People have been talking about the connected car for years, but the reality is far from the hype, warns Bill Leisenring, CTO at Aptiv Connected Services.
McKinsey & Company estimate that the broader car data-enabled services market could become a US$450 (€406 billion) – $750 (€677) billion market by 2030, representing a dramatic proliferation of new features and services which are relatively nascent today. To get there requires OEMs (original equipment manufacturers) to think about the opportunity with a fresh perspective, starting with debunking four common vehicle connectivity myths that plague the market.
Myth 1: The data OEMs already have is all they need
Given that auto manufacturers have been collecting data from cars for 20 years, many people believe that they already have all the data they need (or can handle), but this is far from the truth. When it comes to tapping into the much larger revenue and cost-saving opportunities that connected car data offers, data users not only lack the right data at the right time, they’re missing the most effective data strategy to help them find it.
Engineering-grade data helps OEMs combine the right data and data strategy, starting with what problem needs to be solved and then to architecting the best possible data, at the lowest cost. With the right architecture in place, OEMs can monitor vehicle components down to the most detailed vehicle subsystem level at frequency rates up to 50 times what they’re currently doing.
This richer, faster, more high-fidelity data translates into deeper mobility insights (i.e. transmission shift metrics and energy consumption), behavioural insights (i.e. seatbelt usage and driving styles), and prognostics insights (i.e. driving emissions and battery health).
Myth 2: Getting to valuable insights requires capturing all the data
One of the biggest misconceptions in the connected data world is that we don’t know what we don’t know, so we must capture everything. But, why collect all that data, and incur the cost to do so, if it doesn’t provide the right information to answer the question?
To analyse and process vehicle data in real time requires moving only the specific data needed to solve the problem at hand up to the cloud, not all of the data. For example, if an OEM is trying to monitor brake pad use in a vehicle, they don’t also need full data insights into the vehicle’s infotainment system.
Edge computing allows you to do exactly this by establishing edge algorithms and triggering rich data capture for anomaly or single status events for standard operations. This allows OEMs to move a targeted amount of data through their system and obtain answers in a fraction of the time and at a fraction of the cost. (Also see: IoT at the Edge )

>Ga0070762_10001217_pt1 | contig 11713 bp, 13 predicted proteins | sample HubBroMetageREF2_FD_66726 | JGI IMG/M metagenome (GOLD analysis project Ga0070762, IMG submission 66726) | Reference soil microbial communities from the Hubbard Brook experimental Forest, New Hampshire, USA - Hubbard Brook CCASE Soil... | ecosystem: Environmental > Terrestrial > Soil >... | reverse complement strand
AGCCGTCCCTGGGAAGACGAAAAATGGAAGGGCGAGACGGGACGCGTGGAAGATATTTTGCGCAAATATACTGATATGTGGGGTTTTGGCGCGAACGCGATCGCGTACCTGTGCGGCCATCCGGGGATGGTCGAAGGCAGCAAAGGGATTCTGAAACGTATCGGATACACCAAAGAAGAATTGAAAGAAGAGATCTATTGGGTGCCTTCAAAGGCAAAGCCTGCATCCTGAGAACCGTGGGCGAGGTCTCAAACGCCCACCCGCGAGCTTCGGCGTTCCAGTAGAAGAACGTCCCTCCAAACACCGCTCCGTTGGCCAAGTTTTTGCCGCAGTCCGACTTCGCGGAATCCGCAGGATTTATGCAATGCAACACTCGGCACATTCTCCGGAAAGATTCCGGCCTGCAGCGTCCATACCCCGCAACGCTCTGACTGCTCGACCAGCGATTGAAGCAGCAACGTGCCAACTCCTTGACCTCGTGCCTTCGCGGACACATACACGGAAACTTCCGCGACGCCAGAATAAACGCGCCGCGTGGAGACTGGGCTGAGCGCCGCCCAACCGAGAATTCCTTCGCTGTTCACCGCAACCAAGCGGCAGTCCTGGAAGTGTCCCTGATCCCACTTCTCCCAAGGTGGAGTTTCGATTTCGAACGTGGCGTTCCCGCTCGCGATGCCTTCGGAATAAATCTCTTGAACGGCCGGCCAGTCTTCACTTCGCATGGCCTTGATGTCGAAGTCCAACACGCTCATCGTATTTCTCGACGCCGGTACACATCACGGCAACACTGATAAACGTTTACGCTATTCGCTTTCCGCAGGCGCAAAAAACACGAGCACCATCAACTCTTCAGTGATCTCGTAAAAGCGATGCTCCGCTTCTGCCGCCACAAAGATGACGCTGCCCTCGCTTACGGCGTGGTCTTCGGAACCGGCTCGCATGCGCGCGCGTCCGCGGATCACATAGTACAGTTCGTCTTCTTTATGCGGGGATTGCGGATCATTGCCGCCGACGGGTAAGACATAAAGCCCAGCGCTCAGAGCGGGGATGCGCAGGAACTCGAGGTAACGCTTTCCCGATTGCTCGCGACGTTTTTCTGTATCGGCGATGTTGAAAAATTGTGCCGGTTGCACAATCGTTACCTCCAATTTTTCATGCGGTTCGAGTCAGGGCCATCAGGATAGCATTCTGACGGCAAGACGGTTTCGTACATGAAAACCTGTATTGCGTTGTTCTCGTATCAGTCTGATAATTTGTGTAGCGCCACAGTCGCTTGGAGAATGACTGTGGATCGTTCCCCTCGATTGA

Myth 3: Which data to collect must be defined up front
Technology exists today to configure and reconfigure what data gets collected to avoid being locked into upfront parameters. Auto manufacturers’ data collection strategies can be based on their current business priorities but then refined, optimised and revamped as their strategies change over time.
By updating your data strategy in real time, you can dramatically reduce the amount of time it takes to resolve an issue. In some cases, OEMs have reduced the time it takes to fix an issue by up to 50% — and that kind of reduction translates into some big time savings. This configurability supports not only today’s problem solving but also provides flexibility to update your data strategy to enable future services in the nascent but evolving connected vehicle marketplace.
Myth 4: Connectivity must wait for a new vehicle launch
For the most part, auto manufacturers wait until each model goes through its scheduled major refresh to incorporate any noteworthy new technology. However, taking this approach with connected vehicles could be a costly mistake. If manufacturers add embedded connectivity to one car model per year over the next five years, about 25% of the cumulative total of vehicles will have connectivity capabilities. But unfortunately, the flipside is also true, that 75% of all the vehicles made over the next five years will not have connectivity capabilities.
Luckily, there is an affordable option today for achieving connectivity – engineering-grade devices that auto manufacturers can plug or wire into late-model vehicles as well as into new vehicles. These devices provide features that drivers want, for example Wi-Fi hotspots, the ability to remote unlock via a smartphone and vehicle diagnostics – all while capturing one-time and recurring revenue opportunities for the OEMs.
So what’s next? Successful auto manufacturers will be those that are able to differentiate with new technologies. Having the right data strategy and the supporting technology in place will provide a path to this future.
The author is Bill Leisenring, CTO, Aptiv Connected Services.